For this week’s feature story,
, photographer Bert Johnson followed the path of the Bay Area’s favorite crustacean from the rough sea near Half Moon Bay, to working docks along San Francisco’s Embarcadero, and finally to the kitchen of Camino, in Oakland’s Grand Lake district. The hardest part was deciding which photos to print. Since there were so many to choose from, here are some of the outtakes.
The cold coastal waters of Northern California pose a challenge during crab season, which brings rough weather to the region.
On days when swells are high, fewer fishermen go out to check their crab pots.
If bad weather persists, the biodegradable ropes that hold a pot closed will disintegrate, allowing the catch to escape.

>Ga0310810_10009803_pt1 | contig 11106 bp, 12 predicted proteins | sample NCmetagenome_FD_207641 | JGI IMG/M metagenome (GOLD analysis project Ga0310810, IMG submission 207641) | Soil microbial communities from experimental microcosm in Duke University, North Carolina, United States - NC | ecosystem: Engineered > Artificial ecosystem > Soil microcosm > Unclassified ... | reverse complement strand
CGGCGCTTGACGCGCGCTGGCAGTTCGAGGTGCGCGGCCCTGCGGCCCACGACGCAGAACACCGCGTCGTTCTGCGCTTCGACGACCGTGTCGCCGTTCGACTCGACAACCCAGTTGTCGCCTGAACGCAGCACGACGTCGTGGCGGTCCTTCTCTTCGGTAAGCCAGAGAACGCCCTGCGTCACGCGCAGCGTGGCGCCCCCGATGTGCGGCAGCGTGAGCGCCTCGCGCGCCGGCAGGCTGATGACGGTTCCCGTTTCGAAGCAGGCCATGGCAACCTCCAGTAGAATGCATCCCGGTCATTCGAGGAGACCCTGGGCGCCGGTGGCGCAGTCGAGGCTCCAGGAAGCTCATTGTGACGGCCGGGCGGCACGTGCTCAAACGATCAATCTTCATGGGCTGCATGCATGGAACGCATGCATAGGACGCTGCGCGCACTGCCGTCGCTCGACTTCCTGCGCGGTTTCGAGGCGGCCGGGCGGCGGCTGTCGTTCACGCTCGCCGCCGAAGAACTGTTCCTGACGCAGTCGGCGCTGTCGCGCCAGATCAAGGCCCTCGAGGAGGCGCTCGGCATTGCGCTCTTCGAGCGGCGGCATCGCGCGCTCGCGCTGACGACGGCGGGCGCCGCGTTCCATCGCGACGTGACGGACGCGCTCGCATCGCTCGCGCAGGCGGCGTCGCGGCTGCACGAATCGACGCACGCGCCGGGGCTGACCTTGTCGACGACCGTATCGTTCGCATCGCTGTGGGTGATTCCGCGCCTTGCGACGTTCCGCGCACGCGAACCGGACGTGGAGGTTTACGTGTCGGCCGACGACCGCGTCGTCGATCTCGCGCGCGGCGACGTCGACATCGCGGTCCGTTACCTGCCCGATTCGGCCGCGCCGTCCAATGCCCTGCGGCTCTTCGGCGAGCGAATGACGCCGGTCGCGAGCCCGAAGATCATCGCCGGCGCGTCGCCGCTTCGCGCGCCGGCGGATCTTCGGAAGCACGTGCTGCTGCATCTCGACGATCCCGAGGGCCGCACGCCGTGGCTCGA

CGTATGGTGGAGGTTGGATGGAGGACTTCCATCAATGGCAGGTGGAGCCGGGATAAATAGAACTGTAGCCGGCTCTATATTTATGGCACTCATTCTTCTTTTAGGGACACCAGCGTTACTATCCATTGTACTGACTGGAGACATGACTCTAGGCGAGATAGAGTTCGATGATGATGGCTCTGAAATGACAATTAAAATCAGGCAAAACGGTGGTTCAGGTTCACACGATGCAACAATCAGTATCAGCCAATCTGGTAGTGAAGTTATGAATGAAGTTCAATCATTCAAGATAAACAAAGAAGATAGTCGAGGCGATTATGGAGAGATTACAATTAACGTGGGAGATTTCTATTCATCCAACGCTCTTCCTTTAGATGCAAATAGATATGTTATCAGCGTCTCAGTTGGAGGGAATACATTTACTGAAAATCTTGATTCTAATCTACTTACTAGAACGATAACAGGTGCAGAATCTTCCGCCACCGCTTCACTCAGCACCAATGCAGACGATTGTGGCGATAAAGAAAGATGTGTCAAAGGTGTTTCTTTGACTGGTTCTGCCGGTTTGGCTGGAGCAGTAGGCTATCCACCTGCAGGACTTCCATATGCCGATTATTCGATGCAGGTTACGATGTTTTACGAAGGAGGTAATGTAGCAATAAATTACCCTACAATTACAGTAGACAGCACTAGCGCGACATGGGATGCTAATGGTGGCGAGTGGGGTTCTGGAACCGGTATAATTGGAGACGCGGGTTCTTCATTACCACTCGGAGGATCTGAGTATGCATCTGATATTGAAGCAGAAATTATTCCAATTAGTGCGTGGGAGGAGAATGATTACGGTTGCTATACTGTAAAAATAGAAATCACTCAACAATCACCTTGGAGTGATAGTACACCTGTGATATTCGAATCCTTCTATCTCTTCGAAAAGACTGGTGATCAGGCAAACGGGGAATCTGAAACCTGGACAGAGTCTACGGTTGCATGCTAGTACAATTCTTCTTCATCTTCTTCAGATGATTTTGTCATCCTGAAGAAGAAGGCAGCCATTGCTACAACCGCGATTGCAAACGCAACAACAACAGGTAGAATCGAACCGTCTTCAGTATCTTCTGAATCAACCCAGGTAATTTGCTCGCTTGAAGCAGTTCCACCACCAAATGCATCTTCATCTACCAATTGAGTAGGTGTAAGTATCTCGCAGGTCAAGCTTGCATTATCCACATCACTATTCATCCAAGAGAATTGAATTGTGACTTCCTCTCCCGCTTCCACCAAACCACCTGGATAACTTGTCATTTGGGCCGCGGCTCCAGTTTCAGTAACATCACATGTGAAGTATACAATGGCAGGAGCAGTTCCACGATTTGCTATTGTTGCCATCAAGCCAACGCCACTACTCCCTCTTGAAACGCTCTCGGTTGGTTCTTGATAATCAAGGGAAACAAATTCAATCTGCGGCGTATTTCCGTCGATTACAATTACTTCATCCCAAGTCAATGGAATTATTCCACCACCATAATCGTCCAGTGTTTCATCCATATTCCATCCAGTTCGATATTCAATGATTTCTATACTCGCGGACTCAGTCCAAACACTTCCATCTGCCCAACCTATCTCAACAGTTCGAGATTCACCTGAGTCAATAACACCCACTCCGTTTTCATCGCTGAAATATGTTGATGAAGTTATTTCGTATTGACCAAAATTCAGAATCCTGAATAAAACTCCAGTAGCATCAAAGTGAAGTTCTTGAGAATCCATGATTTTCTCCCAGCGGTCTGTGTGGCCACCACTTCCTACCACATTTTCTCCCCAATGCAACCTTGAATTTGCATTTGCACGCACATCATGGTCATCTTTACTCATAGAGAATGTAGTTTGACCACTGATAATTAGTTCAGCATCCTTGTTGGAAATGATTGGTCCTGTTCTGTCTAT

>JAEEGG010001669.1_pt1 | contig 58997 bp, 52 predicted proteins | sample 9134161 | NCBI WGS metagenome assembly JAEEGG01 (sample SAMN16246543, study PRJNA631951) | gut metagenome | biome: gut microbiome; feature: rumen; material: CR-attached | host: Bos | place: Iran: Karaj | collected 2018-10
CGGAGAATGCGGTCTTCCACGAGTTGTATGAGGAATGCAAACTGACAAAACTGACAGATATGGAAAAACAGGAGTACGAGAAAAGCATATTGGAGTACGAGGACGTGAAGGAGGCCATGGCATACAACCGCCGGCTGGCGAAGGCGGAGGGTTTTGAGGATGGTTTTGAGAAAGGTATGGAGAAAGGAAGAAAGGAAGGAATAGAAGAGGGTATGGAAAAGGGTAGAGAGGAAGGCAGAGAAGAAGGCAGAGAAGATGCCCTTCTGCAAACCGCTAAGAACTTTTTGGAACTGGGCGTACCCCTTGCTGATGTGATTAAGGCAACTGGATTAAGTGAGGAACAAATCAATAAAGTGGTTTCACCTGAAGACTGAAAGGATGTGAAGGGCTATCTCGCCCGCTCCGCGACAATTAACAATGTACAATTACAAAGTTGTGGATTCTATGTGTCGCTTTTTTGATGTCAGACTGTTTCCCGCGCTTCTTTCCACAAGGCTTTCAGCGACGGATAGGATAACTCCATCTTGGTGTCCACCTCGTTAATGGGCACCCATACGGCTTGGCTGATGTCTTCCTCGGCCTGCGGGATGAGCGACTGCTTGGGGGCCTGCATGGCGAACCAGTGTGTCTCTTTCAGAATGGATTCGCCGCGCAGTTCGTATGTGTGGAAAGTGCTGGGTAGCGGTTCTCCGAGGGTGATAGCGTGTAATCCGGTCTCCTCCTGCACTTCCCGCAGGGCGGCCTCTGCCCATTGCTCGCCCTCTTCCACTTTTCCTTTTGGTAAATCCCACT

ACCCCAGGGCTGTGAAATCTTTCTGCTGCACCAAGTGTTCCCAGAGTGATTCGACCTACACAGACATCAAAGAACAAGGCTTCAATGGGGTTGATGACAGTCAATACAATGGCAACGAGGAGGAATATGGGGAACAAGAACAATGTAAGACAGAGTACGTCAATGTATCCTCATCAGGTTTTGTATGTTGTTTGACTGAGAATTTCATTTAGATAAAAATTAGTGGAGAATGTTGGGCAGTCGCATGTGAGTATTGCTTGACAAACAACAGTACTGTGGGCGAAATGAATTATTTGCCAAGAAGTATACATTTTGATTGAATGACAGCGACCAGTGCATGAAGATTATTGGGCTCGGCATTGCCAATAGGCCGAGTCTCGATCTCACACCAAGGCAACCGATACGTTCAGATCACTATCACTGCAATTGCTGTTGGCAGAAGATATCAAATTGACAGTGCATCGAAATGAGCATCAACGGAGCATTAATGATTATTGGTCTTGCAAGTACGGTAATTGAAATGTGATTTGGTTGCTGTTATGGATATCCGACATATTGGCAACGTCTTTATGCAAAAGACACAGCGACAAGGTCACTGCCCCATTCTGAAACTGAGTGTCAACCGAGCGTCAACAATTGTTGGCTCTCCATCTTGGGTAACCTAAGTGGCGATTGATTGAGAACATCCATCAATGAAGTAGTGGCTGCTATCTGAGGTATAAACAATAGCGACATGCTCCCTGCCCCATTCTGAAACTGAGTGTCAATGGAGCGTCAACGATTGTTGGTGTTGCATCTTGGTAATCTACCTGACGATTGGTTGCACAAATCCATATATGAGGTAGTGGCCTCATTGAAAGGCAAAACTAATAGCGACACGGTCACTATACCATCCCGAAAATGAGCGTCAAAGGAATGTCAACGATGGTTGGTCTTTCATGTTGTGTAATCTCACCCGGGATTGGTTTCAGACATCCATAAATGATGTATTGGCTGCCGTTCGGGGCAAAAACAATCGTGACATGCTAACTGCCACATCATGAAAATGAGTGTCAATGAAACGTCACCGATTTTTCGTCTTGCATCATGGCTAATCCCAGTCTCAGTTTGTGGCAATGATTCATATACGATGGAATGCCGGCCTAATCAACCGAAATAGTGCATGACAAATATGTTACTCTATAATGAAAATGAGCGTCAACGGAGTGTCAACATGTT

Alley’s boat, the Ronna Lynn, is much smaller than most commercial fishing craft. Marc Alley, a veteran crab fisherman.
Alley says the advantage of his boat’s size is increased speed and maneuverability, which allows him to fish in worse weather than larger boats. Here, his deckhand watches for buoys that mark the location of pots.
Local restaurants that specialize in Dungeness crab prepare the delicacy in a variety of ways. At Camino, they are seasoned and roasted over coals.
Dungeness crab’s popularity is justly deserved, but its fame comes at the price of artificially limited availability.
Wholesale facilities, like this one owned by Monterey Market at Pier 33, have large seawater tanks for crab storage. Each of these can hold 1,000 pounds of crab and there are three onsite.
San Francisco’s Pier 45, located next to Fishermen’s Wharf, is still an important stop for commercial crab vessels like this one.
Even after the derby at the start of the season, crab are harvested on an industrial scale.